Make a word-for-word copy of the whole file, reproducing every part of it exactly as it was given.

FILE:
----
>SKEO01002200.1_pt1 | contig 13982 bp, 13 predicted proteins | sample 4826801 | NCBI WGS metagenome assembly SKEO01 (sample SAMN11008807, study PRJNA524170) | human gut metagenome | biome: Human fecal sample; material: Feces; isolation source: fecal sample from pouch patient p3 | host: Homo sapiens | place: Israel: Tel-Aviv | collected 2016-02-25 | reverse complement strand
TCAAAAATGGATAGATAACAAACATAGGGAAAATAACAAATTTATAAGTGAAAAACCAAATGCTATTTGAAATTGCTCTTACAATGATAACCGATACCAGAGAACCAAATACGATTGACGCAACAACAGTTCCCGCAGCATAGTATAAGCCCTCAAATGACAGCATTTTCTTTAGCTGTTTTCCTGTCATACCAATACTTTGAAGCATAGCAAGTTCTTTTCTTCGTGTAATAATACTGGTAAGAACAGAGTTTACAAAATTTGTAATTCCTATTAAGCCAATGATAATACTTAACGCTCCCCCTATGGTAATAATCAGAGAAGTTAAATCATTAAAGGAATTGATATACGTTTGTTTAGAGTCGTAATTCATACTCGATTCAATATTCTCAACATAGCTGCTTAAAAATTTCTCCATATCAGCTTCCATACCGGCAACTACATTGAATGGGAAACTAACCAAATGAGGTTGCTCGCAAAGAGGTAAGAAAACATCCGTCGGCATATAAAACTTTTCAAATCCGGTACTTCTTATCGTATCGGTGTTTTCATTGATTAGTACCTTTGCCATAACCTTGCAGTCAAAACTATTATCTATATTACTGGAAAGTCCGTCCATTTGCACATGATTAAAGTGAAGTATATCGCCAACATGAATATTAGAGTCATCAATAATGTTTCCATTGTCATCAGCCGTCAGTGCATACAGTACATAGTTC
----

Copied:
>SKEO01002200.1_pt1 | contig 13982 bp, 13 predicted proteins | sample 4826801 | NCBI WGS metagenome assembly SKEO01 (sample SAMN11008807, study PRJNA524170) | human gut metagenome | biome: Human fecal sample; material: Feces; isolation source: fecal sample from pouch patient p3 | host: Homo sapiens | place: Israel: Tel-Aviv | collected 2016-02-25 | reverse complement strand
TCAAAAATGGATAGATAACAAACATAGGGAAAATAACAAATTTATAAGTGAAAAACCAAATGCTATTTGAAATTGCTCTTACAATGATAACCGATACCAGAGAACCAAATACGATTGACGCAACAACAGTTCCCGCAGCATAGTATAAGCCCTCAAATGACAGCATTTTCTTTAGCTGTTTTCCTGTCATACCAATACTTTGAAGCATAGCAAGTTCTTTTCTTCGTGTAATAATACTGGTAAGAACAGAGTTTACAAAATTTGTAATTCCTATTAAGCCAATGATAATACTTAACGCTCCCCCTATGGTAATAATCAGAGAAGTTAAATCATTAAAGGAATTGATATACGTTTGTTTAGAGTCGTAATTCATACTCGATTCAATATTCTCAACATAGCTGCTTAAAAATTTCTCCATATCAGCTTCCATACCGGCAACTACATTGAATGGGAAACTAACCAAATGAGGTTGCTCGCAAAGAGGTAAGAAAACATCCGTCGGCATATAAAACTTTTCAAATCCGGTACTTCTTATCGTATCGGTGTTTTCATTGATTAGTACCTTTGCCATAACCTTGCAGTCAAAACTATTATCTATATTACTGGAAAGTCCGTCCATTTGCACATGATTAAAGTGAAGTATATCGCCAACATGAATATTAGAGTCATCAATAATGTTTCCATTGTCATCAGCCGTCAGTGCATACAGTACATAGTTC